From the Editor

According to the Cambridge Advanced Learner’s Dictionary, “survive” means to continue to live or exist after coming close to dying or being destroyed, or after being in a difficult or threatening situation.

This issue is all about survival. We survive in a troubled and challenging world. We survive each day using essential tools to aid us through the heights and depths of work and life. An integral component or tool that connects us to the teens we work with and advocate for is literature. Books? How so, you might ask. Young Adult (YA) literature has long been known for its “bibliotherapeutic” qualities. We, as professionals, know that in some cases a novel or informational book on a sensitive topic may be the only way to reach a teen, to help them survive in a cruel atmosphere. We also know that getting information to teens to help them cope is essential, in whatever form of programs help them to find inventive ways to enrich their own lives through creative writing, poetry, or new/old/favorite literature.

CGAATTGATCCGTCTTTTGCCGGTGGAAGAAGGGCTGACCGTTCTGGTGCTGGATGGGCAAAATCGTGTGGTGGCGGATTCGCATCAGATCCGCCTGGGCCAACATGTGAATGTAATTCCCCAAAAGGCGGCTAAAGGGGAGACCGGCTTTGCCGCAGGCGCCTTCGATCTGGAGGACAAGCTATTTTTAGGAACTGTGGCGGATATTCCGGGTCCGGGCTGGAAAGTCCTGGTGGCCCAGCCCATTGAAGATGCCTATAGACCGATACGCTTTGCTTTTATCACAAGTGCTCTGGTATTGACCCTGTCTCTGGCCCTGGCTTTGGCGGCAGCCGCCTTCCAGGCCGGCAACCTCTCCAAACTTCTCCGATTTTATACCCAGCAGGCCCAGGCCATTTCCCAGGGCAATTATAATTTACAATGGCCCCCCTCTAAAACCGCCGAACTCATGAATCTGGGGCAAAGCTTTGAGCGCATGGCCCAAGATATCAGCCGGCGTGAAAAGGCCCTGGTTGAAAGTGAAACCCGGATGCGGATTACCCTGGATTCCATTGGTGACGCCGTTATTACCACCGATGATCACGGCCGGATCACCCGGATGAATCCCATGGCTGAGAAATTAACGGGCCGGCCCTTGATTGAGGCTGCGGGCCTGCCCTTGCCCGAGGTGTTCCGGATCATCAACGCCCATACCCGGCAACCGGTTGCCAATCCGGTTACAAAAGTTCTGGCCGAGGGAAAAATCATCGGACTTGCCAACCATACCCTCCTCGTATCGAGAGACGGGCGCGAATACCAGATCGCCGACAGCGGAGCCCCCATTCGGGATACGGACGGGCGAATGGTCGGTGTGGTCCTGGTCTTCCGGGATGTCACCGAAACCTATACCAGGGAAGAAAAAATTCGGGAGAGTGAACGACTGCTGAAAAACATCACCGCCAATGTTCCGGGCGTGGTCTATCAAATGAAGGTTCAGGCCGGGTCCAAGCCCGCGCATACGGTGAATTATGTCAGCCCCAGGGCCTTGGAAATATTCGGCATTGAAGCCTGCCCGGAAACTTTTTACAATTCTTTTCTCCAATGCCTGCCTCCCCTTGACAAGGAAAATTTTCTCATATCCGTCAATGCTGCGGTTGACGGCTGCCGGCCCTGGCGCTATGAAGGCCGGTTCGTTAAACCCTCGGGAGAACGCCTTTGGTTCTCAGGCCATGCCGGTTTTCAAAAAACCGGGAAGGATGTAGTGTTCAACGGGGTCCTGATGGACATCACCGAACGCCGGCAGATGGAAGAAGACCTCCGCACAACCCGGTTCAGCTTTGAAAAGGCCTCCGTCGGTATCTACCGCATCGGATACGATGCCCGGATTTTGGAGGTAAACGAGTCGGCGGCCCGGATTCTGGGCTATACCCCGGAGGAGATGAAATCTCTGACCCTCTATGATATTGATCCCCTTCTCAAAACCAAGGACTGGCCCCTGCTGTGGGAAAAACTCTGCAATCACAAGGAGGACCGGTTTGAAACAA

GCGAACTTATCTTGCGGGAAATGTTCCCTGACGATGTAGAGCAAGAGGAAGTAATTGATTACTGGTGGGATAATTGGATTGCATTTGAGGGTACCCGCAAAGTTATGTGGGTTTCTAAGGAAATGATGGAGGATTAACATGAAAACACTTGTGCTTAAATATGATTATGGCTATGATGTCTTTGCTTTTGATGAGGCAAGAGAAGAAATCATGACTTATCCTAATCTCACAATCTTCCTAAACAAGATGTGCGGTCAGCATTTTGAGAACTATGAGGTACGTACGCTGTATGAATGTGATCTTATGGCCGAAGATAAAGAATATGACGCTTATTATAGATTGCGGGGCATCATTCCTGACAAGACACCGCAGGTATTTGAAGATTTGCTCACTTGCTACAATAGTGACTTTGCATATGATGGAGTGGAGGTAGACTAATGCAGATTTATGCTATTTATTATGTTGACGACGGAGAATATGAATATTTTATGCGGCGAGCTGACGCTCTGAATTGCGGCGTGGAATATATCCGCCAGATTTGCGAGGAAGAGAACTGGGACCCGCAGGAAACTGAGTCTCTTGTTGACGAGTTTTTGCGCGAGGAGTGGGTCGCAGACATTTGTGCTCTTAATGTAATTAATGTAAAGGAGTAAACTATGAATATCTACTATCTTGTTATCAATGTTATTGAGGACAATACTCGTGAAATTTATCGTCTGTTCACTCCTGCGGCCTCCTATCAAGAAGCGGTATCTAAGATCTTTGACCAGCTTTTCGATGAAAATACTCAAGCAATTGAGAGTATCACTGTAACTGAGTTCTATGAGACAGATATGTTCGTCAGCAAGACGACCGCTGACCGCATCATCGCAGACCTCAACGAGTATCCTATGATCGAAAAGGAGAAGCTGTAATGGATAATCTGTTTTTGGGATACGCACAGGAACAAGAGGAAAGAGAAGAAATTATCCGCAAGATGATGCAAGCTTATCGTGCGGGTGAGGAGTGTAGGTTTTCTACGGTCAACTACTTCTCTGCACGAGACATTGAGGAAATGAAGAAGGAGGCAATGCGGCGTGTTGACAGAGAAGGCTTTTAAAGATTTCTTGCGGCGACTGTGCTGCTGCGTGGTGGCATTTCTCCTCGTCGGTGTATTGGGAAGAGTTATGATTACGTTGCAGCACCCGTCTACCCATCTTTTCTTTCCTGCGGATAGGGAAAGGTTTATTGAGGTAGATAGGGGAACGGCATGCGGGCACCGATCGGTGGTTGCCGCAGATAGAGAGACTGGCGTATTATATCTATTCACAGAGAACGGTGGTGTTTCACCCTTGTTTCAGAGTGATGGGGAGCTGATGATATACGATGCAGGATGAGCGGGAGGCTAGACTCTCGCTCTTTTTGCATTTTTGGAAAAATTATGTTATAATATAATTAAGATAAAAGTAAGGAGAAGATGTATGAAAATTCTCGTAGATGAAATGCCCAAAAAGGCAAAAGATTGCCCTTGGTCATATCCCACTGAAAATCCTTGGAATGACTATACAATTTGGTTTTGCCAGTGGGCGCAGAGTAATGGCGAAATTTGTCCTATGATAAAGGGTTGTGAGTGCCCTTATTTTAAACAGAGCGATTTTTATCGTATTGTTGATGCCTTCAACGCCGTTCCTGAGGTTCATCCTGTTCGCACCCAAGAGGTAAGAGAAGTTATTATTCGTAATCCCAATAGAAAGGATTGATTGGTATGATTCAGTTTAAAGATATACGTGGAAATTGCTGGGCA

As you read the wonderful speeches from Nancy Garden, Aidan Chambers, Jack Gantos, Nancy Farmer, and Garret Freymann-Weyr; as you scan the quotes from twenty-three YA authors on survival; as you peruse the positive survival skills of three protagonists in Coretta Scott King Winner books; and as you digest the survival techniques of pop culture, ponder these questions: how do you survive by using books, and how can you help the teen populace that you work with endure and thrive in today’s world using the depth and breath of literature available?

Ah, yes—I almost forgot. I know a number of you were not able to travel to Toronto and join in on all the wonderful and fascinating programs there. In this issue we have added some highlights of the Annual Conference programs for your reading pleasure.   l